Be, therefore, not a beggar; be unattached. This is the most terrible task of life! You do not calculate the dangers on the path. Even by intellectually recognizing the difficulties, we really don't know them until we feel them. From a distance we may get a general view of a park; well, what of that? We feel and really know it when we are in it. Even if our every attempt is a failure and we bleed and torn asunder, yet, through all this, we have to preserve our heart we must assert our God head in the midst of all these difficulties. Nature wants us to react, to return blow for blow, cheating for cheating, lie for lie, to hit back with all our might. Then it requires a super divine power not to hit back, to keep control, to be unattached.

Every day we renew our determination to be unattached. We cast our eyes back and look at the past object of our love and attachment, and feel how every one of them made us miserable. We went down into the depths of despondency because of our "love"! We found ourselves mere slaves in the hands of others, we were dragged down and down! And we make a fresh determination: "Henceforth, I will be master of myself; henceforth, I will have control over myself." But the time comes, and the same story once more! Again the soul is caught and cannot get out. The bird is in a net, struggling and fluttering; This is our life.

I know the difficulties. Tremendous they are, and ninety percent of us become discourage and lose heart, and in our turn, often become pessimists and cease to believe in sincerity, love, and all that is grand and noble. So , we find men who in the freshness of their lives have been forgiving, kind, simple, and guileless, become in old age lying masks of men. Their minds are a mass of intricacy. There may be a good deal of external policy, possibly. They are not hot headed they do not speak, but it would be better for then to do so; their hearts are dead and, therefore, they do not speak, They do not curse, not become angry; but it would be better for them to be able to be angry; a thousand times better , to be able to curse. They cannot. There is death in the heart, for cold hands have seized upon it, and it can no more act, even act, even to utter a curse, even to use a harsh word.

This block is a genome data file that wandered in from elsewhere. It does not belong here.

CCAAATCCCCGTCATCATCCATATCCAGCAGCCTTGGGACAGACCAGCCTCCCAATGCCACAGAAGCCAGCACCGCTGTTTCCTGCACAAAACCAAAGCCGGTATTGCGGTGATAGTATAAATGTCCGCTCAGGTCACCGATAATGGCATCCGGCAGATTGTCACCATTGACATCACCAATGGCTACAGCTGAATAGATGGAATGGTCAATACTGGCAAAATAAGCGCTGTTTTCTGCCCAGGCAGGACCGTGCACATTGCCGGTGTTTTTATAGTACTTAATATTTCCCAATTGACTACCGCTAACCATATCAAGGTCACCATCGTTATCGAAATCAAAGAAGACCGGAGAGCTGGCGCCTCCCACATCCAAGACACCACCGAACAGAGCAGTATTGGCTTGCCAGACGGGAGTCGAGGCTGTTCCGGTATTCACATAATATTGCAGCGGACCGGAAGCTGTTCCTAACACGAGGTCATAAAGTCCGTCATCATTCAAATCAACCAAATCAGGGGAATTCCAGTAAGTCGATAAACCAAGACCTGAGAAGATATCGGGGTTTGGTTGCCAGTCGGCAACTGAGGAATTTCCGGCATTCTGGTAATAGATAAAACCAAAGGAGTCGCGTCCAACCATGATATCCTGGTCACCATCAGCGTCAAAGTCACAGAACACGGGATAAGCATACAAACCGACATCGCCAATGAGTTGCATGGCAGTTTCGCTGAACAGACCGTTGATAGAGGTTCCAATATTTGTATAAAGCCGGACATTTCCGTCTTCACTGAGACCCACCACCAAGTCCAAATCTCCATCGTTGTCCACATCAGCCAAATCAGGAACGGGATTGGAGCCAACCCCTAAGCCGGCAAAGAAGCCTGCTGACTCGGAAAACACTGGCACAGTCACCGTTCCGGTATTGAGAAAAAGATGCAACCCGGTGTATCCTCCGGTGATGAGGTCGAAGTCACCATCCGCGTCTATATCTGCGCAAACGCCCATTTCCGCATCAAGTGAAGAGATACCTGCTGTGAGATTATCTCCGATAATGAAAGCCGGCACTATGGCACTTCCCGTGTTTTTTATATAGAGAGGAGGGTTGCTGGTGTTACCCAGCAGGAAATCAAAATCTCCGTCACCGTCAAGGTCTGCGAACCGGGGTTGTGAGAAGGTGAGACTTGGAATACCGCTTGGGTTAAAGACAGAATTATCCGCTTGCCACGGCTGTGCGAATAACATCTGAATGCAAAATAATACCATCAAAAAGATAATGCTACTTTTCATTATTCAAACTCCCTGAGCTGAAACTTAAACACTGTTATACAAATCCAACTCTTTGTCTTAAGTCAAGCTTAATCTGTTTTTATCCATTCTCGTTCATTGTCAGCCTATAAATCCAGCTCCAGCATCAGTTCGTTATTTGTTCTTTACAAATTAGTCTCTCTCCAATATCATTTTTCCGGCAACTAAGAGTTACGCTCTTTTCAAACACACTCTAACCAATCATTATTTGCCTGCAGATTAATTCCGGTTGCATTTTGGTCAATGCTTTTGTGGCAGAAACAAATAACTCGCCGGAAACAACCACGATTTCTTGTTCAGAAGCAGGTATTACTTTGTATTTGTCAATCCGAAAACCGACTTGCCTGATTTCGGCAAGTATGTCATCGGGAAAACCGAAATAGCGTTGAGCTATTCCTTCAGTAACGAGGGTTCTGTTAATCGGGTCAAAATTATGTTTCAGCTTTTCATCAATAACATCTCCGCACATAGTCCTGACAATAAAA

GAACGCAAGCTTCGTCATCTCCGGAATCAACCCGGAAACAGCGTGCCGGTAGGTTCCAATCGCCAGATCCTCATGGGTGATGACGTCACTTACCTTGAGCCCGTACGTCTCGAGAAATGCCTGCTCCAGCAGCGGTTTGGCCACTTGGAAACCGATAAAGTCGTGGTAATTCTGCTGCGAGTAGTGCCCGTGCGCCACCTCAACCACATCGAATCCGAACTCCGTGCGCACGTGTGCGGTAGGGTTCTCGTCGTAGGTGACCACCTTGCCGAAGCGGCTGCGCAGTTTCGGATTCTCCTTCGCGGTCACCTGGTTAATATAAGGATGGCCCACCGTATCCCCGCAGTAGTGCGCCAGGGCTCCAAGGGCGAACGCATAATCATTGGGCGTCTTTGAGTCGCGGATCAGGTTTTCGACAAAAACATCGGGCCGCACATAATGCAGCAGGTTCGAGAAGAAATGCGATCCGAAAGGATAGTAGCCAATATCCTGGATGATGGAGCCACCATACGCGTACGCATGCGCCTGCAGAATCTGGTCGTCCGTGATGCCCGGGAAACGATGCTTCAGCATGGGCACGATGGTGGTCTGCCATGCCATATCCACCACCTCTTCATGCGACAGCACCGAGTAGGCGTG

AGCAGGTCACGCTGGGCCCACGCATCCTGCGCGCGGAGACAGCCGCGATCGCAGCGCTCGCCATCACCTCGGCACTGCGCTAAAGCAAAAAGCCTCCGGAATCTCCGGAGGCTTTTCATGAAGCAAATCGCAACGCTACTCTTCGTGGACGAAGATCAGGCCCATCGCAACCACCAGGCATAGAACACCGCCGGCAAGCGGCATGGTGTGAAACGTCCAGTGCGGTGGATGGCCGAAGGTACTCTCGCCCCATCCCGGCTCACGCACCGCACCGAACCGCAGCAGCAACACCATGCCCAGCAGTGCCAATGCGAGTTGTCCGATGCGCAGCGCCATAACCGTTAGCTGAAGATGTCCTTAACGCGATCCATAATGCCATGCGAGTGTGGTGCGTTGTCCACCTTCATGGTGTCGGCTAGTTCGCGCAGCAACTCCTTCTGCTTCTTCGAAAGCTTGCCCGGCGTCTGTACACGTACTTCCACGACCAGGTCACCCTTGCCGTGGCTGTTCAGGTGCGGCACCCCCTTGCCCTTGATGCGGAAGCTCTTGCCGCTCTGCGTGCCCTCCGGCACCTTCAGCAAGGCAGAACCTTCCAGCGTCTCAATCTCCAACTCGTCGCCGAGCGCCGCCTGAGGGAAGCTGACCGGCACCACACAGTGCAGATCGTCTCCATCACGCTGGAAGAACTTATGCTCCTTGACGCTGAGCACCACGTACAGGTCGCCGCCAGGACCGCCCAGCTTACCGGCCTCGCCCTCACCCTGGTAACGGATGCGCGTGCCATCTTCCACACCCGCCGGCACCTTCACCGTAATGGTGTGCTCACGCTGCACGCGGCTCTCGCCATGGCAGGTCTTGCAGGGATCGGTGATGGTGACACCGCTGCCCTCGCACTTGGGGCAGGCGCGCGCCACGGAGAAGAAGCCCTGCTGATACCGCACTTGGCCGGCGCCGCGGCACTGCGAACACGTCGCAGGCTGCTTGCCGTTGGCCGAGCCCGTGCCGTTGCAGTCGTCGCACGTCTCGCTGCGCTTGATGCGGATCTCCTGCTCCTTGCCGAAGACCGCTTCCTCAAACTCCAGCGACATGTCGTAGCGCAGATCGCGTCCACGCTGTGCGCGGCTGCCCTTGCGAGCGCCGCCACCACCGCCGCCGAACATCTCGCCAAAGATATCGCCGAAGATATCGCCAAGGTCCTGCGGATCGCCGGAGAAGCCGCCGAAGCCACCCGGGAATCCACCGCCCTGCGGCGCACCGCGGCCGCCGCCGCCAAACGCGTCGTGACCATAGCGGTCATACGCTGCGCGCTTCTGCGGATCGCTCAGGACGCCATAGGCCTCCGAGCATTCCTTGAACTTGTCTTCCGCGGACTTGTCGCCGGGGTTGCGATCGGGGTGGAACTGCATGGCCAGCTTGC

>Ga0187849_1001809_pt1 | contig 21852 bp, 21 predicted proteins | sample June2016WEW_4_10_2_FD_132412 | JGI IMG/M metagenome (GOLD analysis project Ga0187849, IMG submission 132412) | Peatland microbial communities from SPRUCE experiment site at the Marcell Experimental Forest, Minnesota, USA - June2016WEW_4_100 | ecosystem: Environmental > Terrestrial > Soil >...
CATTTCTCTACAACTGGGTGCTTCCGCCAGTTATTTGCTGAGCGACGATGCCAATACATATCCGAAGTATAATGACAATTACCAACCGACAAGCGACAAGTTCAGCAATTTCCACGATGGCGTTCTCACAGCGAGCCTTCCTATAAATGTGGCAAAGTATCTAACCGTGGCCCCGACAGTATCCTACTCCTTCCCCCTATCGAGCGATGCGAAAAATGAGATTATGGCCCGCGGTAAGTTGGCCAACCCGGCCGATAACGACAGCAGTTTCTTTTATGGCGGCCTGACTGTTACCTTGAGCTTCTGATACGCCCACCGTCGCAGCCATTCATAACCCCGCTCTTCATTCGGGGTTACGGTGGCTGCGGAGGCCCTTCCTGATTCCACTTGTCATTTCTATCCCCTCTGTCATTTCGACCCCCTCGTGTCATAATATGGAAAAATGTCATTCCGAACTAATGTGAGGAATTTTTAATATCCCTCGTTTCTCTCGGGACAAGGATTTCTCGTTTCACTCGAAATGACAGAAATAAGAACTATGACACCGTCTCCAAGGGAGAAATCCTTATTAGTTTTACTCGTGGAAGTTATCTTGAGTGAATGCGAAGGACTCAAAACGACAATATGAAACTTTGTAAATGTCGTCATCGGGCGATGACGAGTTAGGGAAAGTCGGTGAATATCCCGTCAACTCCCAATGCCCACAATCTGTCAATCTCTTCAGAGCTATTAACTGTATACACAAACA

All this we have to avoid; therefore I say, we require super divine power. Super human power is not strong enough. Super divine strength is the only way, the one way out. By it alone we can pass through all these intricacies, through these showers of miseries, unscathed. We may be cut to pieces , torn asunder, yet our hearts must grow nobler an nobler all the time.

It is very difficult , but we can overcome the difficulty by constant practice. We must learn that nothing can happen to us, unless we make ourselves susceptible to it. I have just said, no disease can come to me until the body is ready; it does not depend alone on the germs , but upon a certain predisposition which is already in the body. We get only that for which we are fitted. Let us give up our proud and understand this, that never is misery undeserved, There never has been a blow undeserved: there never has been evil for which I did not pave the way with my own hands. We ought to know that every blow you have received, came to you because you prepared yourselves for it. You did half, and the external world did the other half: that is how the blow came. That will sober us down. At the same time, from this very analysis will come a note of hope, and the note of hope is: " I have no control of external world, but that which is in me and nearer unto me, my own world, is in my control. If the two together are required to make a failure, if the two together are necessary to give me a blow, I will not contribute the one which is in my keeping; and how then can the blow come? If I get real control of myself, the blow will never come."

We are all the time, form our childhood, trying to lay blame upon something outside ourselves. We are always standing up to set right other people, and not ourselves. If we are miserable, we say, "Oh, the world is a devil's world." We curse others and say, "What infatuated fools!" But why should we be in such a world, if we really are so good? If this is a devil's world, we must be devils also; why else should we be here? "Oh, the people of the world are so selfish!" True enough, but why should we be found in that company, if we be better? Just think of that.

We only get what we deserve. It is a lie when we say, the world, is bad and we are good. It can never be so. It is terrible lie we tell ourselves. This is the first lesson to learn: be determined not to curse anything outside, not to lay the blame upon any one outside, but be a man, stand up. Lay the blame on yourself. You will find, that is always true. Get hold of yourself.

If it not a shame that at one moment we talk so much of our manhood , of our being gods that we know everything, we can do everything, we are blameless. spotless, the most unselfish people in the world; and at the next moment a little stone huts us, a little anger makes "these gods" miserable! Should this be so if we are such gods? Is if true that the world is to blame? Could God , who is the purest and the noblest of should, be made miserable by any of our tricks? If you are of unselfish, You are like God. What world can hurt you? You would go through the seventh hell unscathed, untouched,

But the very fact that you complain and want to lay the blame upon the external world shows that you feel the external world the very fact that you feel shows that you are not what you claim to be. You only make your offence greater by heaping misery upon misery, By imagining that the external world is hurting our , and crying out, "Oh , this devil's world! This man hurts me; that man hurts me!" and so forth. It is adding lies to misery.

We are to take care of ourselves that much we can do and give up attending to others for a time. let us perfect the means; the end will take care of itself. For the world can be good and pure, only if our lives are good and pure. It is an effect, and we are the means. Therefore, let us purify ourselves. Let us make ourselves perfect.

- Thanks
Rajhashekher BC - Raj
Sat, 13 November, 2010 11:27:38 PM